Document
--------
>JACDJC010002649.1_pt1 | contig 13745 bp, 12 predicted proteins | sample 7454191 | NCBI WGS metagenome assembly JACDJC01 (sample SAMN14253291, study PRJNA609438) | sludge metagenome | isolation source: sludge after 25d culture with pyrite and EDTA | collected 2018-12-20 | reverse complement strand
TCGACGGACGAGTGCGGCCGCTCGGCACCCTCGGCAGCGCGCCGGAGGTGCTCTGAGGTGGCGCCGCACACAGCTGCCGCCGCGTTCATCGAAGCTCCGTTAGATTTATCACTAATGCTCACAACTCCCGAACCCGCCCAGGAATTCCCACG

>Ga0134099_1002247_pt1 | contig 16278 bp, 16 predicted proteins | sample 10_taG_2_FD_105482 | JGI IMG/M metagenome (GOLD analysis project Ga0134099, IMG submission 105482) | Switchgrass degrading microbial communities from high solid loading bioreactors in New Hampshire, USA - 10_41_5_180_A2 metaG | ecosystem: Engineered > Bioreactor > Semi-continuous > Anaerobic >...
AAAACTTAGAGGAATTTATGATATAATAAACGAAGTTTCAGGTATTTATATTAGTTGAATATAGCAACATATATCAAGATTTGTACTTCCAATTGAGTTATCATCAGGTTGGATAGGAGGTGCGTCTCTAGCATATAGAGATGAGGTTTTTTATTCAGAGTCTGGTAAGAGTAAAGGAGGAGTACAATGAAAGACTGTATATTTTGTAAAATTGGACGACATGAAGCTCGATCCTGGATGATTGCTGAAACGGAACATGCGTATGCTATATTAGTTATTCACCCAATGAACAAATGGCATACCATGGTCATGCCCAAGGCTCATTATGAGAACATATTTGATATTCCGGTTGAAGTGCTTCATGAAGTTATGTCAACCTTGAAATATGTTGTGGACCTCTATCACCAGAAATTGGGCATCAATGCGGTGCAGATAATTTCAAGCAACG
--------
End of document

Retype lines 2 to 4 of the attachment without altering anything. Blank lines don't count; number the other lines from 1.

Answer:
TCGACGGACGAGTGCGGCCGCTCGGCACCCTCGGCAGCGCGCCGGAGGTGCTCTGAGGTGGCGCCGCACACAGCTGCCGCCGCGTTCATCGAAGCTCCGTTAGATTTATCACTAATGCTCACAACTCCCGAACCCGCCCAGGAATTCCCACG

>Ga0134099_1002247_pt1 | contig 16278 bp, 16 predicted proteins | sample 10_taG_2_FD_105482 | JGI IMG/M metagenome (GOLD analysis project Ga0134099, IMG submission 105482) | Switchgrass degrading microbial communities from high solid loading bioreactors in New Hampshire, USA - 10_41_5_180_A2 metaG | ecosystem: Engineered > Bioreactor > Semi-continuous > Anaerobic >...
AAAACTTAGAGGAATTTATGATATAATAAACGAAGTTTCAGGTATTTATATTAGTTGAATATAGCAACATATATCAAGATTTGTACTTCCAATTGAGTTATCATCAGGTTGGATAGGAGGTGCGTCTCTAGCATATAGAGATGAGGTTTTTTATTCAGAGTCTGGTAAGAGTAAAGGAGGAGTACAATGAAAGACTGTATATTTTGTAAAATTGGACGACATGAAGCTCGATCCTGGATGATTGCTGAAACGGAACATGCGTATGCTATATTAGTTATTCACCCAATGAACAAATGGCATACCATGGTCATGCCCAAGGCTCATTATGAGAACATATTTGATATTCCGGTTGAAGTGCTTCATGAAGTTATGTCAACCTTGAAATATGTTGTGGACCTCTATCACCAGAAATTGGGCATCAATGCGGTGCAGATAATTTCAAGCAACG